Artificial intelligence (AI) has changed the course of innovation. And at the forefront of technological advancements is Google. Since the beginning of 2021, Google has left no stone unturned. Be it the unveiling of mind-blowing tech at the recently concluded Google I/O keynote or the announcement of Firmina –the world’s most extended subsea cable that can be powered from one end from a single power source; Google has been at the top of its tech game.
However, the development and implementation of AI are relatively new in the manufacturing industry, and its impact has not been as widespread.
According to a poll by Gartner, Inc., which consisted of 200 business and IT professionals, 24 percent of the organisations had increased their AI investments, and 42 percent had maintained them since the COVID-19 outbreak. Out of 79 percent of respondents who reported their organisations were in the early stages of implementing AI projects, only 21 percent implemented AI in total production.
However, a New Google Cloud report suggests that the pandemic has led to a significant increase in the use of AI and other digital enablers among manufacturers. As a result of the pandemic, 76 percent of the respondents in the poll ( conducted on 1,000 manufacturing executives across seven countries) have turned to data and analytics, cloud and AI.
Key findings of the research:
- Sixty-six percent of manufacturers who use AI reported that their dependency on AI is increasing.
- Automotive/OEMs (76 percent), automotive suppliers (68 percent), and heavy machinery (68 percent) are the top three subsectors deploying AI in daily operations.
- The three top reasons for companies to use AI in daily operations are: to help facilitate business continuity (38 percent), to help employees become more efficient (38 percent), and to help employees as a whole (34 percent).
- 36 percent of manufacturers use AI for supply chain management, 36 percent for risk management; and 34 percent for inventory management.
The analysis by Google Cloud has indicated that the decline of profits due to COVID-19 had severe impacts on manufacturing worldwide, resulting in overhauling their operating models and supply chain strategies and making them more prepared to handle potential future pandemics. While most manufacturers are already struggling due to the ongoing pandemic, embracing digital enablers and disruptive technology will allow them to survive. Surprisingly, data and analytics, digital productivity tools, and public cloud platforms are used by more than two in five manufacturers, regardless of their location.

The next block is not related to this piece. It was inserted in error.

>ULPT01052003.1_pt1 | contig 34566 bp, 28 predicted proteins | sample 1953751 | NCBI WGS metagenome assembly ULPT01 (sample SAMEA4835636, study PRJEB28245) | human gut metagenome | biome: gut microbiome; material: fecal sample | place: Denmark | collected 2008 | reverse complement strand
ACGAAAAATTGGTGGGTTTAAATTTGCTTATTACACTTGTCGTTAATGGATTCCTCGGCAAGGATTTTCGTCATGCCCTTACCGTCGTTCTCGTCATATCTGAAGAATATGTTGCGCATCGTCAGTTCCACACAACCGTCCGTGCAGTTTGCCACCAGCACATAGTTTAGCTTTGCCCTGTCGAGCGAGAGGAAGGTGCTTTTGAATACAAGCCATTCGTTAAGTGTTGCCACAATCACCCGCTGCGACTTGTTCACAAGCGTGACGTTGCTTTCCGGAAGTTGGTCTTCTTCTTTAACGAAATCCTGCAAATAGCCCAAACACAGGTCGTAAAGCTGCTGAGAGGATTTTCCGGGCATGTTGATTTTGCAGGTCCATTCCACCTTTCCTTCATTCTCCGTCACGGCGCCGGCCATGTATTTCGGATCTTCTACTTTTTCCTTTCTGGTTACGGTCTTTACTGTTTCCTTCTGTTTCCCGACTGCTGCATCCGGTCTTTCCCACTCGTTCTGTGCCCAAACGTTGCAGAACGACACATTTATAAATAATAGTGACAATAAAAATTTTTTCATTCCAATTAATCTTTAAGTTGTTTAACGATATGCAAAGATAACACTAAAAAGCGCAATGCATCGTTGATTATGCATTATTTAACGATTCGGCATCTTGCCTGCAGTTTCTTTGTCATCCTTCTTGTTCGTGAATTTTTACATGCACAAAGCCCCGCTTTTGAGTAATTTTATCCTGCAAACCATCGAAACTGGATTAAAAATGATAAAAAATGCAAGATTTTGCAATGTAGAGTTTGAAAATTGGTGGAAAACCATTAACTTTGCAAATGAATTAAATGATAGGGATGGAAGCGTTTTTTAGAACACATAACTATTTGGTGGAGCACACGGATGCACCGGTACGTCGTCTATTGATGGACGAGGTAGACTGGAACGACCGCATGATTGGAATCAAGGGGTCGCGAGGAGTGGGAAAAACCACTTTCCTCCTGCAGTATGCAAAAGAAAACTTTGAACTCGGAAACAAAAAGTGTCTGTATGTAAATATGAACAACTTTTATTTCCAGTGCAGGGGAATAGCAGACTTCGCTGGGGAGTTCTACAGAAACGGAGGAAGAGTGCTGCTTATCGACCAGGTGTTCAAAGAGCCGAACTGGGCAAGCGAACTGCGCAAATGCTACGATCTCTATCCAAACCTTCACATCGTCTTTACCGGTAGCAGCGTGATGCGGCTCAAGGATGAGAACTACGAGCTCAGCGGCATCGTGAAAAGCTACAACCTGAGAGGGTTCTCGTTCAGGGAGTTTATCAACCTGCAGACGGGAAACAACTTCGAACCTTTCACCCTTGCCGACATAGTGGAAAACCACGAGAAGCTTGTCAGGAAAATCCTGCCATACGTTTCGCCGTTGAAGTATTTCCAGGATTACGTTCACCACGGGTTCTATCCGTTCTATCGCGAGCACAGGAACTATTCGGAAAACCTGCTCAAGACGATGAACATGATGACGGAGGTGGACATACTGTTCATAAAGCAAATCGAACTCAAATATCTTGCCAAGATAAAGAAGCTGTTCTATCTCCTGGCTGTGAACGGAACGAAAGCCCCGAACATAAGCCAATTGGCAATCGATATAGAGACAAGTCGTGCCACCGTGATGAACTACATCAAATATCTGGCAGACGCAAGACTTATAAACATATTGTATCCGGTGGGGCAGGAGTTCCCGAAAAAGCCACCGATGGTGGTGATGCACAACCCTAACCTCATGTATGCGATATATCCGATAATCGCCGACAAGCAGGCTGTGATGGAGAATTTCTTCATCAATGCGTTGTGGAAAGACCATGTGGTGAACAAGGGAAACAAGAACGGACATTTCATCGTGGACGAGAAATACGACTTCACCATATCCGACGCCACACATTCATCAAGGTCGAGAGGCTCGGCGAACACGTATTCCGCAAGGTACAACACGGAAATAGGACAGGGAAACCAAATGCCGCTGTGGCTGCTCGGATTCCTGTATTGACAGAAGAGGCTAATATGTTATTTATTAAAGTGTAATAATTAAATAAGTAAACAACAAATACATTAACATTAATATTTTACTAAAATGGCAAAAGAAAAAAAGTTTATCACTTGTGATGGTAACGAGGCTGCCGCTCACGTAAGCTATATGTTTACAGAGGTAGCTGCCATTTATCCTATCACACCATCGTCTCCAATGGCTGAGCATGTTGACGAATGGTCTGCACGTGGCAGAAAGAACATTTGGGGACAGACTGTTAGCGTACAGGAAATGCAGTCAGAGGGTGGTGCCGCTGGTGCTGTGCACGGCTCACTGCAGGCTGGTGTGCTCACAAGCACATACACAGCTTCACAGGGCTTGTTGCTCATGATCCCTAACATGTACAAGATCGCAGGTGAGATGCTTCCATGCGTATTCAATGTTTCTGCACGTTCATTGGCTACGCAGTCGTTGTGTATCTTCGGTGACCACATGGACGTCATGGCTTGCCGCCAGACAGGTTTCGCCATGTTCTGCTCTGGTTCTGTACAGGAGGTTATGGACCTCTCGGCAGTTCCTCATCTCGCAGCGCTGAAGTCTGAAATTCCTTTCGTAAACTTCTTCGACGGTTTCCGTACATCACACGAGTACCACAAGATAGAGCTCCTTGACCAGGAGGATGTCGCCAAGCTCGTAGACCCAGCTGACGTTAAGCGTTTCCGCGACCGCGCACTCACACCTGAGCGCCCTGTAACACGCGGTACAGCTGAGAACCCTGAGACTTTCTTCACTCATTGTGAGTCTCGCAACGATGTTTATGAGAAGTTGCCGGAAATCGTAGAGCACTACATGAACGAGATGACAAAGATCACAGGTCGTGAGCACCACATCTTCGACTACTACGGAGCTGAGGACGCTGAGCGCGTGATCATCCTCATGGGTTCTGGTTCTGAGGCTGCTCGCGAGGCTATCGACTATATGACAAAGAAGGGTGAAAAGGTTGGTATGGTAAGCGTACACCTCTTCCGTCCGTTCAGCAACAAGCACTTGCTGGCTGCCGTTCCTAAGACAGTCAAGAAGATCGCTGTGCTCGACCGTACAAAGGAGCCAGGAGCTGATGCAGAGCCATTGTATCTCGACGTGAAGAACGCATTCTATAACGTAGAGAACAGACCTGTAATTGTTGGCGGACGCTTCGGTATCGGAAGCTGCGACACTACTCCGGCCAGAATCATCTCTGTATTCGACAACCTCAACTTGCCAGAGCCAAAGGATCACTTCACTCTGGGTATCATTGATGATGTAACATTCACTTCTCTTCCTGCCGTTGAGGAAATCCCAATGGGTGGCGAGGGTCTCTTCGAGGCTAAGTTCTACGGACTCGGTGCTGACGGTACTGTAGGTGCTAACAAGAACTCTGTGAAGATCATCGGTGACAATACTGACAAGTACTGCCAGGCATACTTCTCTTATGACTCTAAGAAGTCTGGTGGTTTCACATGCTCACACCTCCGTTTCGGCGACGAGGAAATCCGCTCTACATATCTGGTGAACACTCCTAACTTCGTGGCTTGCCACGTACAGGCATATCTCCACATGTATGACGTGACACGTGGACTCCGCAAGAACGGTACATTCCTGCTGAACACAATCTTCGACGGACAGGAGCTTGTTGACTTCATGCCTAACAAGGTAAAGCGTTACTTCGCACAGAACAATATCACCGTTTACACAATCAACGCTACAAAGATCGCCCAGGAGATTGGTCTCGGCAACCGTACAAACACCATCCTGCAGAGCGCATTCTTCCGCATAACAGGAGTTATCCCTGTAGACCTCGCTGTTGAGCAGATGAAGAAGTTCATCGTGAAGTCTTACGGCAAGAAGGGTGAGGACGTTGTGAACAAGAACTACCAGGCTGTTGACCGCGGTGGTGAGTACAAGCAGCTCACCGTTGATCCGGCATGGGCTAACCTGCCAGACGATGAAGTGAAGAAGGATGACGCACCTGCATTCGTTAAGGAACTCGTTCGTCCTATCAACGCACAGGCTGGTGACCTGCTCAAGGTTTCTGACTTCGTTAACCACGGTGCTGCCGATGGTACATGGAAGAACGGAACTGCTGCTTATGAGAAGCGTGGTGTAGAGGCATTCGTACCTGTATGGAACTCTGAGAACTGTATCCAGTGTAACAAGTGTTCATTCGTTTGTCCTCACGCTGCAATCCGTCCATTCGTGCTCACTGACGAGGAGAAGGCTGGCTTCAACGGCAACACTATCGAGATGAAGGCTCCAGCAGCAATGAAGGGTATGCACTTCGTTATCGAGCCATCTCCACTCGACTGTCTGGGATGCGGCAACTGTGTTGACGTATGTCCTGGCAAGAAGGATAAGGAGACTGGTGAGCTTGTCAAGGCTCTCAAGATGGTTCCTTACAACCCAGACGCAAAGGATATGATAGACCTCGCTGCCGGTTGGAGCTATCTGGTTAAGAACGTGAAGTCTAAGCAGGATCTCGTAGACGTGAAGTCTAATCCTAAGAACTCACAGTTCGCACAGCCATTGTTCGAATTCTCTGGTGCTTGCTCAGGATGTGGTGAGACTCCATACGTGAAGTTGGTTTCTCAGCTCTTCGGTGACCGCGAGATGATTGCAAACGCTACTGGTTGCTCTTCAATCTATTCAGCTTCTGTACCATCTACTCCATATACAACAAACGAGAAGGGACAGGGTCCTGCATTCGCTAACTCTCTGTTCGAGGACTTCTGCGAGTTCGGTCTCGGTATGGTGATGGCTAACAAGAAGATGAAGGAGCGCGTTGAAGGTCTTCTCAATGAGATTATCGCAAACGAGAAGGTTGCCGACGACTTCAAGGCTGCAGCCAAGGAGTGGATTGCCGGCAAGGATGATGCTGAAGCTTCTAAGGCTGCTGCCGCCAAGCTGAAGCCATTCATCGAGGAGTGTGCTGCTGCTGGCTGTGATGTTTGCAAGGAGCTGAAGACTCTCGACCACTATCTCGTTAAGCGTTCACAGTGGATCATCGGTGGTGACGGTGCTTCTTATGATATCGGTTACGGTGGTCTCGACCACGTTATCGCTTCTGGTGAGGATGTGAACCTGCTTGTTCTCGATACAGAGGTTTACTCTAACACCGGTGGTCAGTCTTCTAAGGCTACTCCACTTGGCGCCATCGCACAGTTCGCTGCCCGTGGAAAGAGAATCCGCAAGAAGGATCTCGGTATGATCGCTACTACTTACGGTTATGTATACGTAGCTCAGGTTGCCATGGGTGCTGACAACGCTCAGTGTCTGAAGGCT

According to Bryan Goodman, Director of Artificial Intelligence and Cloud at Ford Global Data & Insight and Analytics, Ford’s new partnership with Google will improve their ability to democratise AI in all areas of their business, from the shop floor to vehicles to dealerships.
The power of AI
Through the research, it is clear that machine learning and AI can undeniably support manufacturing employees’ efforts, whether through prescriptive analytics such as real-time guidance, identifying safety hazards, or detecting potential defects on the assembly line.
The research identified two primary areas for AI application: quality control and supply chain optimisation. In quality control, 39 percent of manufacturers surveyed use AI in their daily operations for quality inspection and 35 percent for production line quality checks. With AI vision, production line workers can spend less time inspecting repetitive products and more time on more complex tasks, such as root cause analysis. Many manufacturers implement changes to their supply chains and operating models to better meet consumer demand for more customised products in the face of the pandemic. According to Accenture, 94 percent of Fortune 1000 companies are experiencing COVID-19 supply chain breakdowns.
Google further states that the only missing connection for AI acceleration in manufacturing is the right technological platform and tools to manage an AI pipeline of production quality. In manufacturers, cloud adoption is high. Most manufacturers have a cloud approach no matter which region or sector they are operating. Heavy machinery, automotive/EMOs, industrial and assembly, automotive suppliers and chemicals are among the top five manufacturing subcomponents that rely on cloud. And this is where Google feels that cloud can help the industry make a difference by helping in AI acceleration and enhancing the manufacturing industry.
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Ritika Sagar is currently pursuing PDG in Journalism from St. Xavier's, Mumbai. She is a journalist in the making who spends her time playing video games and analyzing the developments in the tech world.